"Hullo, dragon!" said the Boy, quietly, when he had got up to him.
The dragon, on hearing the approaching footsteps, made the beginning of a courteous effort to rise. But when he saw it was a Boy, he set his eyebrows severely.
"Now don't you hit me," he said; "or bung stones, or squirt water, or anything. I won't have it, I tell you!"
"Not goin' to hit you," said the Boy wearily, dropping on the grass beside the beast: "and don't, for goodness' sake, keep on saying 'Don't;' I hear so much of it, and it's monotonous, and makes me tired. I've simply looked in to ask you how you were and all that sort of thing; but if I'm in the way I can easily clear out. I've lots of friends, and no one can say I'm in the habit of shoving myself in where I'm not wanted!"
"No, no, don't go off in a huff," said the dragon, hastily; "fact is,--I 'm as happy up here as the day's long; never without an occupation, dear fellow, never without an occupation! And yet, between ourselves, it is a trifle dull at times."
The Boy bit off a stalk of grass and chewed it. "Going to make a long stay here?" he asked, politely.
"Can't hardly say at present," replied the dragon. "It seems a nice place enough--but I've only been here a short time, and one must look about and reflect and consider before settling down. It's rather a serious thing, settling down. Besides--now I 'm going to tell you something! You'd never guess it if you tried ever so!--fact is, I'm such a confoundedly lazy beggar!"
"You surprise me," said the Boy, civilly.
"It's the sad truth," the dragon went on, settling down between his paws and evidently delighted to have found a listener at last: "and I fancy that's really how I came to be here. You see all the other fellows were so active and earnest and all that sort of thing-always rampaging, and skirmishing, and scouring the desert sands, and pacing the margin of the sea, and chasing knights all over the place, and devouring damsels, and going on generally--whereas I liked to get my meals regular and then to prop my back against a bit of rock and snooze a bit, and wake up and think of things going on and how they kept going on just the same, you know! So when it happened I got fairly caught."
"When what happened, please?" asked the Boy.
"That's just what I don't precisely know," said the dragon. "I suppose the earth sneezed, or shook itself, or the bottom dropped out of something. Anyhow there was a shake and a roar and a general stramash, and I found myself miles away underground and wedged in as tight as tight. Well, thank goodness, my wants are few, and at any rate I had peace and quietness and wasn't always being asked to come along and do something. And I've got such an active mind--always occupied, I assure you! But time went on, and there was a certain sameness about the life, and at last I began to think it would be fun to work my way upstairs and see what you other fellows were doing. So I scratched and burrowed, and worked this way and that way and at last I came out through this cave here. And I like the country, and the view, and the people--what I've seen of 'em--and on the whole I feel inclined to settle down here."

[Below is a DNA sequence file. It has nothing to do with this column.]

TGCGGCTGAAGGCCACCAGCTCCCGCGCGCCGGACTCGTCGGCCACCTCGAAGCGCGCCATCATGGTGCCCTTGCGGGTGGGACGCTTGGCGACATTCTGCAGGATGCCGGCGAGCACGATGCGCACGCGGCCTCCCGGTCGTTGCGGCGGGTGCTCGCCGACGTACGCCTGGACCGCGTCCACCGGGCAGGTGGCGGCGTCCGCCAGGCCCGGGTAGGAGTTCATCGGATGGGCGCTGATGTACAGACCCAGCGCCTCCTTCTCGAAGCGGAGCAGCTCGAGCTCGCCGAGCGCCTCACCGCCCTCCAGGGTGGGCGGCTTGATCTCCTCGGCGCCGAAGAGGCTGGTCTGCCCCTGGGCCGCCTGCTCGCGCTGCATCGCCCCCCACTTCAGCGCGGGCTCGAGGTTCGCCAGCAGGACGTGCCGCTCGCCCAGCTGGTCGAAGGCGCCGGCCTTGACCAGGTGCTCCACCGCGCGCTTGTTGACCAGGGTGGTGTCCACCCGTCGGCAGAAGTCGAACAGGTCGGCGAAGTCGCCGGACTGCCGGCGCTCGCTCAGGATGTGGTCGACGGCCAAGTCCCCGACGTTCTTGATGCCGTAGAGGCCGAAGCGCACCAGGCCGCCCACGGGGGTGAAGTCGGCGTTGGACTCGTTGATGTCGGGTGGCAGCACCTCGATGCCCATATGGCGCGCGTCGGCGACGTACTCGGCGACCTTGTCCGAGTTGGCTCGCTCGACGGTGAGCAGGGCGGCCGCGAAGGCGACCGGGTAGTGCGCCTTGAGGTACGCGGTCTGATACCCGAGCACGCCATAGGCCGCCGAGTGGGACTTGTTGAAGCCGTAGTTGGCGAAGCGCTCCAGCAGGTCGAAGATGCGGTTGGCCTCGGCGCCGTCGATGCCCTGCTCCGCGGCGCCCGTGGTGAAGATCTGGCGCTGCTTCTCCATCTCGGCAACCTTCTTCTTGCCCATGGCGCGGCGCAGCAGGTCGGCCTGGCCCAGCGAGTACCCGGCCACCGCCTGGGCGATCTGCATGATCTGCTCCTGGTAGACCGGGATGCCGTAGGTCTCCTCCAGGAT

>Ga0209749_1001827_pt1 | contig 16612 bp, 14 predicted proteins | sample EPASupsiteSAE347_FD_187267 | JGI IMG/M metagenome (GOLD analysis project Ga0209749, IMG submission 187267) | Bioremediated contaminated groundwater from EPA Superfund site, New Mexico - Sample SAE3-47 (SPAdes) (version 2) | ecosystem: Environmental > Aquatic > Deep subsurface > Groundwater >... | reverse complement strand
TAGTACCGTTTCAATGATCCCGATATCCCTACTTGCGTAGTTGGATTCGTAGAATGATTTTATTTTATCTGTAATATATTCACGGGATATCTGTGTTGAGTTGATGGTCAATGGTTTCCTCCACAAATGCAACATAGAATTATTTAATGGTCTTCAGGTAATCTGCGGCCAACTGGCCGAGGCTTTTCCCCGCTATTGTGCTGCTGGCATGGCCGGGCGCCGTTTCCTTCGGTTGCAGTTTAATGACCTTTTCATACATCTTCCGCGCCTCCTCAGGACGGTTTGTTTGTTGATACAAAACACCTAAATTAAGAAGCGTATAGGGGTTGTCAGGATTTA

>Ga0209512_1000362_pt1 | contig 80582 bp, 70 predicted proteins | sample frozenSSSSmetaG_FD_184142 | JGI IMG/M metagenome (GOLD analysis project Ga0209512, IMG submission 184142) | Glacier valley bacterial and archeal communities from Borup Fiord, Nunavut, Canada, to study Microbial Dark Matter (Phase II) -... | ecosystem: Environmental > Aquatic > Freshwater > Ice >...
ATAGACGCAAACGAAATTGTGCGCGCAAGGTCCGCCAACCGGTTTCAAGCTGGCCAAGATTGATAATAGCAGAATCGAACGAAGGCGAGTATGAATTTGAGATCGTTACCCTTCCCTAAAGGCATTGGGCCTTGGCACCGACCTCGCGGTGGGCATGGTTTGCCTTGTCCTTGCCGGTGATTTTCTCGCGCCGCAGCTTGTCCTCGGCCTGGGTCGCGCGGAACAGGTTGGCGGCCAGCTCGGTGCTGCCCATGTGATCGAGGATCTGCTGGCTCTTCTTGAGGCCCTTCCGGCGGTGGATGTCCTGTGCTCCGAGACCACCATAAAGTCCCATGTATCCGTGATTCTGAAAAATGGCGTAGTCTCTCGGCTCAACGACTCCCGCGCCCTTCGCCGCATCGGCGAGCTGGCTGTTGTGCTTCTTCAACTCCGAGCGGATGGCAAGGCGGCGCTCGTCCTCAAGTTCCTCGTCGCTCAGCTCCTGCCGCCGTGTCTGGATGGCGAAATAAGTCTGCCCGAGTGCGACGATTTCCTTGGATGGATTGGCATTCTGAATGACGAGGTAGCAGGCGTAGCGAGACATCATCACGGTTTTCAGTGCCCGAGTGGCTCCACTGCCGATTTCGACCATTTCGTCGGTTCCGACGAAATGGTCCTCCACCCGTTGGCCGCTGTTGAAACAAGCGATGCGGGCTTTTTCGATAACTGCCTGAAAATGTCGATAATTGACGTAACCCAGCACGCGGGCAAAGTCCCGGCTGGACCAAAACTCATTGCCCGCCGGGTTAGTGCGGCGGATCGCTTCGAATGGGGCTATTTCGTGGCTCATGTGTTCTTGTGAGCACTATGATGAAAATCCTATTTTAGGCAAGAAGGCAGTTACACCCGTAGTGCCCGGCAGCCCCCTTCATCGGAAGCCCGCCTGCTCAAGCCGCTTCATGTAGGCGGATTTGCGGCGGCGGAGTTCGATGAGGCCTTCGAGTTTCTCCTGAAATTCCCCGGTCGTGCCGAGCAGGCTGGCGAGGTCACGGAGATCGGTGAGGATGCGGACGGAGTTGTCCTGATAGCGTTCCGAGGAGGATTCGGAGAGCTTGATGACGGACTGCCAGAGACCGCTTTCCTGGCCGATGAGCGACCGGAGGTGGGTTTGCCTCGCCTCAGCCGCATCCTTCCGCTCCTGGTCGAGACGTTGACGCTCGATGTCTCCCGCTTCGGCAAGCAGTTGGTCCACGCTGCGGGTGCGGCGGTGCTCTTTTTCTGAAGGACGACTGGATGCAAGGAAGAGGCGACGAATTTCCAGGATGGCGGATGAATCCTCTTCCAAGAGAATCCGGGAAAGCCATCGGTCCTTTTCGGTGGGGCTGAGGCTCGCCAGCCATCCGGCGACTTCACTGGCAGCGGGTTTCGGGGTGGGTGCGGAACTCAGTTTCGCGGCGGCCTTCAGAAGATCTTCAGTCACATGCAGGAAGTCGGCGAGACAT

"What's your mind always occupied about?" asked the Boy. "That's what I want to know."
The dragon coloured slightly and looked away. Presently he said bashfully: "Did you ever--just for fun--try to make up poetry-verses, you know?"
"'Course I have," said the Boy. "Heaps of it. And some of it's quite good, I feel sure, only there's no one here cares about it. Mother's very kind and all that, when I read it to her, and so's father for that matter. But somehow they don't seem to--"
"Exactly," cried the dragon; "my own case exactly. They don't seem to, and you can't argue with 'em about it. Now you've got culture, you have, I could tell it on you at once, and I should just like your candid opinion about some little things I threw off lightly, when I was down there. I'm awfully pleased to have met you, and I'm hoping the other neighbours will be equally agreeable. There was a very nice old gentleman up here only last night, but he didn't seem to want to intrude."
"That was my father," said the boy, "and he is a nice old gentleman, and I'll introduce you some day if you like."
"Can't you two come up here and dine or something to-morrow?" asked the dragon eagerly. "Only, of course, if you 'ye got nothing better to do," he added politely.
"Thanks awfully," said the Boy, "but we don't go out anywhere without my mother, and, to tell you the truth, I'm afraid she mightn't quite approve of you. You see there's no getting over the hard fact that you're a dragon, is there? And when you talk of settling down, and the neighbours, and so on, I can't help feeling that you don't quite realize your position. You're an enemy of the human race, you see!
"Haven't got an enemy in the world," said the dragon, cheerfully. Too lazy to make 'em, to begin with. And if I do read other fellows my poetry, I'm always ready to listen to theirs!"
"Oh, dear!" cried the boy," I wish you'd try and grasp the situation properly. When the other people find you out, they'll come after you with spears and swords and all sorts of things. You'll have to be exterminated, according to their way of looking at it! You're a scourge, and a pest, and a baneful monster!"
"Not a word of truth in it," said the dragon, wagging his head solemnly. "Character'll bear the strictest investigation. And now, there's a little sonnet-thing I was working on when you appeared on the scene--"
"Oh, if you won't be sensible," cried the Boy, getting up, "I'm going off home. No, I can't stop for sonnets; my mother's sitting up. I'II look you up to-morrow, sometime or other, and do for goodness' sake try and realize that you're a pestilential scourge, or you'll find yourself in a most awful fix. Good-night!"
The Reluctant Dragon
The Reluctant Dragon: Part Three
The Reluctant Dragon: Part Four
The Reluctant Dragon: Part Five